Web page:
Telemedicine can have real impact for employers and employees — if employees actually use it, that is.
But the truth of the matter is this: Today, most employers offer telemedicine within their employee benefit plan, but most employees never use .
What’s the problem?
There are several reasons why a telemedicine program fails. But if there’s one indicator that the program will fail, it’s this: using a telemedicine service that is embedded within an employer’s health plan.
In fact, according to a Mercer study, telemedicine use is twice as high for employers who use a specialty telemedicine provider (outside of the carrier) versus those who use telemedicine embedded within the . Telemedicine only provides value for an employer when employees use it instead of expensive options such as the ER or urgent care.
Still, the vast majority of employers use a carrier-embedded telemedicine option. Why? Inertia.
It’s easy to stick with carrier-embedded telemedicine, as that’s the status-quo today and it appears in many cases that the benefit is “free” because the small cost is included in a health plan that is priced to cover that small cost but does not call it out. It’s not free. Plus, there’s a misconception that adding a new telemedicine benefit is difficult and time-consuming, but it’s not.
Telemedicine isn’t carriers’ bread-and-butter service. Instead, it’s a nice perk for carriers to throw in the mix. As a result, telemedicine gets buried in a list of employee benefits and is not a priority.
Here’s why carrier-embedded telemedicine often fails.
MINIMAL EMPLOYEE ENGAGEMENT
Employee engagement is vital to ensuring employees actually know about and use telemedicine. But carriers typically do not produce much content or collateral to help engage employees. Instead, HR is left with the burden. As a result, only 19% of employers believe their employees understand their benefits.
Instead, specialty telemedicine providers (those that operate outside of the health plan) are often more dedicated to employee success. These providers produce custom materials — such as emails, posters, postcards and flyers — to ensure employees know about telemedicine.
PRE-REGISTRATION AND FRICTION
Telemedicine providers embedded within the carrier typically require users to pre-register for the service. But employees often don’t think about telemedicine until they are actually sick and need it.
Many “carved out” telemedicine providers remove this friction by eliminating pre-registration, creating a simpler, more convenient experience when needing to use it.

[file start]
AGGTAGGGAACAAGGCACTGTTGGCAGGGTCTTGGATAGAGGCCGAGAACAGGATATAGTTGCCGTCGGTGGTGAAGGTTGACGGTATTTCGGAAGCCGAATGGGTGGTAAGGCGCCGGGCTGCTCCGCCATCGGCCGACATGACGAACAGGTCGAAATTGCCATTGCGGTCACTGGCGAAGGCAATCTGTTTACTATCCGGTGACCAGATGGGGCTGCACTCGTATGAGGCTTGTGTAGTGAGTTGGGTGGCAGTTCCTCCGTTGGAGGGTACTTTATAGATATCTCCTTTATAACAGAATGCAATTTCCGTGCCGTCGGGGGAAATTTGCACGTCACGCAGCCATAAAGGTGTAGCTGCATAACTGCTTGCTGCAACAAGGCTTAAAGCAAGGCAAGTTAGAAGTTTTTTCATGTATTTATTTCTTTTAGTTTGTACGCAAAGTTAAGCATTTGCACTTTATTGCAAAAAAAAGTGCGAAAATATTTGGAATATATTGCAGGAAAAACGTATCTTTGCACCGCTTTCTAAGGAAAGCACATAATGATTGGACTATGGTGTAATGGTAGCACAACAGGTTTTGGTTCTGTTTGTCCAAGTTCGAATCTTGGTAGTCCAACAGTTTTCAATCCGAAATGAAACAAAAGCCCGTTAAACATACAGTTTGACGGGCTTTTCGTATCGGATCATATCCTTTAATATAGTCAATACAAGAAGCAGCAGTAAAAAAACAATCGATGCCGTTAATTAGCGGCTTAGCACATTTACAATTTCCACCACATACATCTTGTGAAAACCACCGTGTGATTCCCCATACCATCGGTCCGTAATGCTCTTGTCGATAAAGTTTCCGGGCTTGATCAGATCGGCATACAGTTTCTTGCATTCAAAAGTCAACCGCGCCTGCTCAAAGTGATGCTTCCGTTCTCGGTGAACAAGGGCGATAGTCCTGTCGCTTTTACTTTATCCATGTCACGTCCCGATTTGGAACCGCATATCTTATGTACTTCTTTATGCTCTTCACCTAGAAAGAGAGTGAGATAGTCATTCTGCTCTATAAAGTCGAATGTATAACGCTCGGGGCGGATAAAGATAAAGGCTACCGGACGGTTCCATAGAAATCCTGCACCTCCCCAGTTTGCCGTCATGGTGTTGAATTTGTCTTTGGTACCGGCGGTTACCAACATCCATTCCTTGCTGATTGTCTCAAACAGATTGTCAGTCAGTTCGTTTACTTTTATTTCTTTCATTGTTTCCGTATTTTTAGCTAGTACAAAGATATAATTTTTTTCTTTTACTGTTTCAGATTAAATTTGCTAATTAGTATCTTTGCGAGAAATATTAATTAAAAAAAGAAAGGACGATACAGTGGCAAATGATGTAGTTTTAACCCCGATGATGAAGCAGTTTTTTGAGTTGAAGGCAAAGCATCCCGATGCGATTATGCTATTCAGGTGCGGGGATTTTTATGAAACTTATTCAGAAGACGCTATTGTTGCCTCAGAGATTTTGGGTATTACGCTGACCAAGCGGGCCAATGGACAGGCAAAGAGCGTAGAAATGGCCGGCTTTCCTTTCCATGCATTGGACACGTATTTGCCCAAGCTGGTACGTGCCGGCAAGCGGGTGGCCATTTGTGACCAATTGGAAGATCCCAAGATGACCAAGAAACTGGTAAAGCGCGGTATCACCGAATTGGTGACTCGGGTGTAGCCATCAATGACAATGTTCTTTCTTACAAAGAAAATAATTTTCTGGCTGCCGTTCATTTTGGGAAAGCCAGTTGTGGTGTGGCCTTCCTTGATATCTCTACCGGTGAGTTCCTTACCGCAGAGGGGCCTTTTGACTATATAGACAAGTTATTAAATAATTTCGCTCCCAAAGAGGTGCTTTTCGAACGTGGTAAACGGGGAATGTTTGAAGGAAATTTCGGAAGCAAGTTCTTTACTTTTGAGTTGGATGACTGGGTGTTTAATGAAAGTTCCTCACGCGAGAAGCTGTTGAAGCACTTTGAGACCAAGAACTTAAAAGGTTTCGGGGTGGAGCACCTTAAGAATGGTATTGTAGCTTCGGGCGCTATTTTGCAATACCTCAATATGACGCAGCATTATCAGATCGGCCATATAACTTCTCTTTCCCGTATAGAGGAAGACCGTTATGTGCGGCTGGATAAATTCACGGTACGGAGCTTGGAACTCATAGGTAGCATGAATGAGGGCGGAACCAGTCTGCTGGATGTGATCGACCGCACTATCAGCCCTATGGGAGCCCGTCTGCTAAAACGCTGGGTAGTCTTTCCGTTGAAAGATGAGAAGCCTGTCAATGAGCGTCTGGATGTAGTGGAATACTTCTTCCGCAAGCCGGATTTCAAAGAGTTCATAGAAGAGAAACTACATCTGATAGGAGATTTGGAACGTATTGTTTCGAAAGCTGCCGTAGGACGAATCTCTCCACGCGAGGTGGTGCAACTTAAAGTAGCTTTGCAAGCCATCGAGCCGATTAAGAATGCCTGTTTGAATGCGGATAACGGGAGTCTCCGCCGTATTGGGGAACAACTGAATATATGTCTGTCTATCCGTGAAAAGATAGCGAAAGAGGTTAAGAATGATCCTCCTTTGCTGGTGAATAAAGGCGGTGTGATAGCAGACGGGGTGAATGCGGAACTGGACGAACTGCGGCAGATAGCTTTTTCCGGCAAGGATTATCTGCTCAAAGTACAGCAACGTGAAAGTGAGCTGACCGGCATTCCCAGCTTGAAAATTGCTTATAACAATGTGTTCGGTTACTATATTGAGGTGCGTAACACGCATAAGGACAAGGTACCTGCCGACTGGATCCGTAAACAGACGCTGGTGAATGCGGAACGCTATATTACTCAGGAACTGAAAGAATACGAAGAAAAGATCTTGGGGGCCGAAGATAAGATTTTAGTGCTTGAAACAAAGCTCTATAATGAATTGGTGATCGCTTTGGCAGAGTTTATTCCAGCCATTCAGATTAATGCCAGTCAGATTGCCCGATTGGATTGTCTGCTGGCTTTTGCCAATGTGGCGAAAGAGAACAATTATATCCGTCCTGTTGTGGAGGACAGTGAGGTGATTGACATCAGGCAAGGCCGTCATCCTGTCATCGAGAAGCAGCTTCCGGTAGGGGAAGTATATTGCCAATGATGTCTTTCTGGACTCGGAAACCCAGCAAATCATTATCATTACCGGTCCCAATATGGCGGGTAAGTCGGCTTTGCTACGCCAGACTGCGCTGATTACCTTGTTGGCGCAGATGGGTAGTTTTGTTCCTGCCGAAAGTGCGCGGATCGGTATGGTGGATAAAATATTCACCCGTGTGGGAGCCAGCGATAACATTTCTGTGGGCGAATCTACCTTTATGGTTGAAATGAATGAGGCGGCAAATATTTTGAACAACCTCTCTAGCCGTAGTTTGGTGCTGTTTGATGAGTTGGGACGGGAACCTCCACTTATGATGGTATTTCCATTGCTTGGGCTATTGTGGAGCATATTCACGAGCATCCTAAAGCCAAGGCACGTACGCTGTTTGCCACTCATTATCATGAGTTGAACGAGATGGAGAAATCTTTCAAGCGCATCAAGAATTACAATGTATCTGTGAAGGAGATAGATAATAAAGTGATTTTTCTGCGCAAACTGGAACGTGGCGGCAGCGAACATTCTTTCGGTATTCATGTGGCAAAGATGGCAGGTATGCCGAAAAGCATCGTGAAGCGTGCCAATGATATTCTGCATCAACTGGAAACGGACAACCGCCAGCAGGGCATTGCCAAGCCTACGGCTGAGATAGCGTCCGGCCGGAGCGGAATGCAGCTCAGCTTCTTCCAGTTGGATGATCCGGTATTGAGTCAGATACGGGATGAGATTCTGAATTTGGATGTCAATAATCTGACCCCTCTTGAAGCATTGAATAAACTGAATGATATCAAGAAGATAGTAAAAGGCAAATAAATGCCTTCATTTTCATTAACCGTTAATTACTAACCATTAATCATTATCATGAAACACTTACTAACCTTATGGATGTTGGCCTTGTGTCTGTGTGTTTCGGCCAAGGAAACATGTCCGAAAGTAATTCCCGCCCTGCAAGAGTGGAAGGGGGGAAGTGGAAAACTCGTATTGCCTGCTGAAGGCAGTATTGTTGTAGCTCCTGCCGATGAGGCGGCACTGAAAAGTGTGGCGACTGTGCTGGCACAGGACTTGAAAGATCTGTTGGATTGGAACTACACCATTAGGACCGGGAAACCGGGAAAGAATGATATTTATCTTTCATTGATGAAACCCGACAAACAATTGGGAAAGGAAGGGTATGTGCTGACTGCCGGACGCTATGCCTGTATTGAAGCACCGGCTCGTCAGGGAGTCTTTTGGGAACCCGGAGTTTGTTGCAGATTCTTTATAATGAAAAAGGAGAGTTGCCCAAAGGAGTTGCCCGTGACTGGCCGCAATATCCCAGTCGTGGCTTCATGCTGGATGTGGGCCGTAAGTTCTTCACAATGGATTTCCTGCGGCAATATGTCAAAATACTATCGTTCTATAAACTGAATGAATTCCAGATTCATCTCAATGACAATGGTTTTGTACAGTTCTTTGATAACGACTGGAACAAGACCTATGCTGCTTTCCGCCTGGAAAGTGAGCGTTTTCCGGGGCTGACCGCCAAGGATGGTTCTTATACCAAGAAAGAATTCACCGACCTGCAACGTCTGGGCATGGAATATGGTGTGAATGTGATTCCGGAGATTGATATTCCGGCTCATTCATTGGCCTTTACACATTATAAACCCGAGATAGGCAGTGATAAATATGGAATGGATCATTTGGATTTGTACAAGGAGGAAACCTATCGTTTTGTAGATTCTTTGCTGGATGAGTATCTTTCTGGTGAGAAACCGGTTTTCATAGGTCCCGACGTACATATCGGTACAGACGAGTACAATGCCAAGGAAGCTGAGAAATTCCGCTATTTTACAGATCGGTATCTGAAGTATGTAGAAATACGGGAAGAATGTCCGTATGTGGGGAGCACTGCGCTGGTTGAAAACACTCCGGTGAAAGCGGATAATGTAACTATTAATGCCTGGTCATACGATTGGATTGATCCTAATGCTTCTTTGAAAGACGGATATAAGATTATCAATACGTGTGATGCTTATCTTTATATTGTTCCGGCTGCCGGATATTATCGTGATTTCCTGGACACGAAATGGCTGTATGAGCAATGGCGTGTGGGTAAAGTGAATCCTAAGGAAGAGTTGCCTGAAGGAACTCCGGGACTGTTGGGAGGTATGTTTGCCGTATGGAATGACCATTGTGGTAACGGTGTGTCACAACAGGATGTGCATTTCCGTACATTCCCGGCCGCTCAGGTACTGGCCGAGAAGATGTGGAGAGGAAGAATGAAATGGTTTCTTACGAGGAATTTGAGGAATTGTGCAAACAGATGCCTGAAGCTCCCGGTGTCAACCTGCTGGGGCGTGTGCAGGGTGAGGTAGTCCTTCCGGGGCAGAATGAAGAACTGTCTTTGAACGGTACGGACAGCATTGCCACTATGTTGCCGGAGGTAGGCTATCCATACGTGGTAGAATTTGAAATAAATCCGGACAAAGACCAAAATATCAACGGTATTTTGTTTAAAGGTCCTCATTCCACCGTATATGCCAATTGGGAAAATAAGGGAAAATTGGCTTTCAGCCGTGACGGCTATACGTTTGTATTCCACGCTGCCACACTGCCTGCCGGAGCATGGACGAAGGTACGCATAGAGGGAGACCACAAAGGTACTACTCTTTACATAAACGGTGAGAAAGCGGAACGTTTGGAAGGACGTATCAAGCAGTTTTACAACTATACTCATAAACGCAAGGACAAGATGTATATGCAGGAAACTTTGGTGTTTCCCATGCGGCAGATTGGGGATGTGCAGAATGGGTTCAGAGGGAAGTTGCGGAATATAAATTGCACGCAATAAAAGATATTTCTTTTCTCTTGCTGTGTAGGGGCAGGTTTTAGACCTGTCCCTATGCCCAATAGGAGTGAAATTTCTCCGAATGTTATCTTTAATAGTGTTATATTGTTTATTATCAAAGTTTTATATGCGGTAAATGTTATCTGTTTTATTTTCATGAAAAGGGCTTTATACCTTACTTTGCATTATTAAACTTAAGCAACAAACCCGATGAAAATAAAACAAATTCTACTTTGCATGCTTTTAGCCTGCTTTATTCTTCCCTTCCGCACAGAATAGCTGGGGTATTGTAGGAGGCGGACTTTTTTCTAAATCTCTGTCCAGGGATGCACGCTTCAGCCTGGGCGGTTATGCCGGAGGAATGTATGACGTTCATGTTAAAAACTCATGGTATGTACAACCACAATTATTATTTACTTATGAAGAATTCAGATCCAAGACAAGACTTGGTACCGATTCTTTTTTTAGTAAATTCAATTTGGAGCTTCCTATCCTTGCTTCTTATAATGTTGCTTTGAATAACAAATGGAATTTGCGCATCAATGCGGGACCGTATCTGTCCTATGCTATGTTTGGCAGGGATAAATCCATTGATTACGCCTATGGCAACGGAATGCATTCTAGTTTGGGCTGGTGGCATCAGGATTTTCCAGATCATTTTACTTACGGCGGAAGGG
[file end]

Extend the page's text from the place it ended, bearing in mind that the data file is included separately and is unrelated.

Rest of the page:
Most carrier-embedded telemedicine services charge a copayment or consultation fee per telemedicine visit with a doctor – usually equal to the copay of an in-person visit.
No one likes to pay for a service they’ve never used before, if they are not sure they won’t have to pay another fee to go to the doctor’s office. Telemedicine services that are not part of carrier health plans often charge little to no consultation fee.
CONFLICT OF INTEREST
Carriers profit from each claim, as they are paid, in part, based on the number and dollar amount of claims. They have no incentive to reduce the number and size of claims by encouraging telemedicine use, as doing so would hurt their bottom line.
Instead, carved-out telemedicine providers are often invested in employers’ success. Employers will not renew the service unless their employees value the convenience and cost savings and the employers see a return on investment.
LITTLE CLAIMS IMPACT
As a result, carrier-embedded providers rarely produce any net savings for employers. If employees don’t know about telemedicine, they don’t use it and they go to the urgent care or ER for their medical needs. Telemedicine has zero to minimal value for these employers
Telemedicine providers that are outside of the insurance carrier can save employers money. Because these providers are invested in employers’ success, these companies can provide true ROI to the employers and employees and keep employees happy and healthy.
Before your next benefits renewal or strategy meeting, make sure you know your options and don’t be afraid to ask questions about your telemedicine plan. There are better ways than carrier-embedded telemedicine.